Late spring and early summer are the best times to use these search baits. They are versatile form a boat or bank fishing. These frogs are vertually weedless and sit just right in the water. While your our bass fishing this summer don’t pass up on fishing frogs to find fish.
Reaction Innovations Little Dipper Swimbait
The Reaction Innovations Little Dipper may just be my favorite bass fishing lure of all time. The reason it’s on this list is because it can be fished in any condition. I fish these search baits for bass in every season.
In addition to fishing these small swimbaits for bass all year, I also fish them in every type of structure. They swim through trees, brush, logs, rocks, docks and underwater channels as good as any bait around.
I personally like the smaller 3 inch variation of this bait. Reason being is they make great trailers for jigs, spinnerbaits and chatterbaits. I most often fish the Little Dipper with a 1/8 ounce dart head. This allows you to jig or swim the bait on the retrieve.
Considerations When Using Search Baits for Bass
1. Wheather conditions are a big factor when considering what search baits to use. On cloudy overcast days I’m going to grab the swimbaits to begin my seach. I’ll use those most of the day until I find where the bass may be feeding. Sunny blue bird days may persuade me to pick up the little dipper or the worm before the others.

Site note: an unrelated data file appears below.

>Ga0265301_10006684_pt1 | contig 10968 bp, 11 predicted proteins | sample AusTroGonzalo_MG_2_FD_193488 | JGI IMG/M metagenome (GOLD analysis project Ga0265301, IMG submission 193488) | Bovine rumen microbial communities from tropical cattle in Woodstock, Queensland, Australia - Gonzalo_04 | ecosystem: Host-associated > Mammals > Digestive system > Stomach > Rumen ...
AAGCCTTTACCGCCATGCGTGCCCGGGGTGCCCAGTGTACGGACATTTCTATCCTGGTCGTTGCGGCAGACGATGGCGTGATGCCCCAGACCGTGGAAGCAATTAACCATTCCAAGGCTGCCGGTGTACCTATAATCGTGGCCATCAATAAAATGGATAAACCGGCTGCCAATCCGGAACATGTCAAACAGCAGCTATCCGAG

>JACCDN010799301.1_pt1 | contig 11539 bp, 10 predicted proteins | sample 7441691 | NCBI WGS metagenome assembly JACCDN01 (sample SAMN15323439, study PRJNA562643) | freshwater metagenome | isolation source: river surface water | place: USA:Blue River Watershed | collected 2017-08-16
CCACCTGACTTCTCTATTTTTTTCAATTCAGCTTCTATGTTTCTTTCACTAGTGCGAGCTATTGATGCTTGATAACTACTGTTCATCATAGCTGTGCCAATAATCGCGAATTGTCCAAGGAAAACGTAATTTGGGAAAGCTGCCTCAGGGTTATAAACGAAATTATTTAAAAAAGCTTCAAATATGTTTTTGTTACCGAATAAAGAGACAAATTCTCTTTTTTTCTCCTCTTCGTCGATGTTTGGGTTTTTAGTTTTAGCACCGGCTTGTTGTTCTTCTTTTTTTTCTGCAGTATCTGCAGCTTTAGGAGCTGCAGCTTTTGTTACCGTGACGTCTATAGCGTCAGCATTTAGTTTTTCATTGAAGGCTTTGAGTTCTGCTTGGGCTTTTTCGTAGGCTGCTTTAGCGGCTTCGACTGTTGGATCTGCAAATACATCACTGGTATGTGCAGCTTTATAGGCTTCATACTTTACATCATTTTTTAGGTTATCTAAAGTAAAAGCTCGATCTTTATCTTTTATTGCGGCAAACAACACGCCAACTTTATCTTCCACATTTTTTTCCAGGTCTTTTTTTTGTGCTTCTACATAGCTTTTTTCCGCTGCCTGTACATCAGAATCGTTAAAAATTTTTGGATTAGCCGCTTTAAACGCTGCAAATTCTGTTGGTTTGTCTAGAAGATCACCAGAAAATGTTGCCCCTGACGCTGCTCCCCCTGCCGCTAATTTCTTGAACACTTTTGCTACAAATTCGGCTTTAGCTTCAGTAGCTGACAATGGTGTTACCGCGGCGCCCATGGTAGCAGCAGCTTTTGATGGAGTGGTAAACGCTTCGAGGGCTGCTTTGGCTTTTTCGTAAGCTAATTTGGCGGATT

2. The type of structure you are fishing. This is one of the main factors when choosing a search bait. As I explained earlier in the article, each search bait has its own strengths in regards to structure.
3. Vary the color of your search baits for bass. The above bass lures are just a starting point to get you on the right path. Have a couple different patterns or color handy to quickly change.
4. Vary your retrieve. It’s important to play with the speed of your retrieve. Just because we’re using a search bait doesn’t mean you have to fish fast. Sure, depending on the situation this may be warranted. Sometimes it’s just the opposite though. Slowing that retrieve down a little, letting that worm sit for a second longer, walking that frog a little slower, or twitching that chatterbait n the retrieve might make the difference.
5. Don’t forget to cast and move. The idea is to use these search baits to find the bass. I catch myself getting to a great looking area only to realize I have made 6 or 7 casts here without a bit. While searching out bass I try and keep my casts in an area to a minimum. 2 or 3 cast to a dock or rock pile is sufficient. Don’t defeat the purpose by sitting in one spot for 30 minutes with no results.
Utilizing search baits for bass is a great way to figure out your pattern for the day. Search baits are effective in short bursts to allow the angler the ability to move after a couple casts.
All of the baits listed above are the ones that work the best for me. You may have a different style, location or water type. Find what works for you. The idea is to have a plan to find the fish. We can’t aimlessly fish until we luck into them.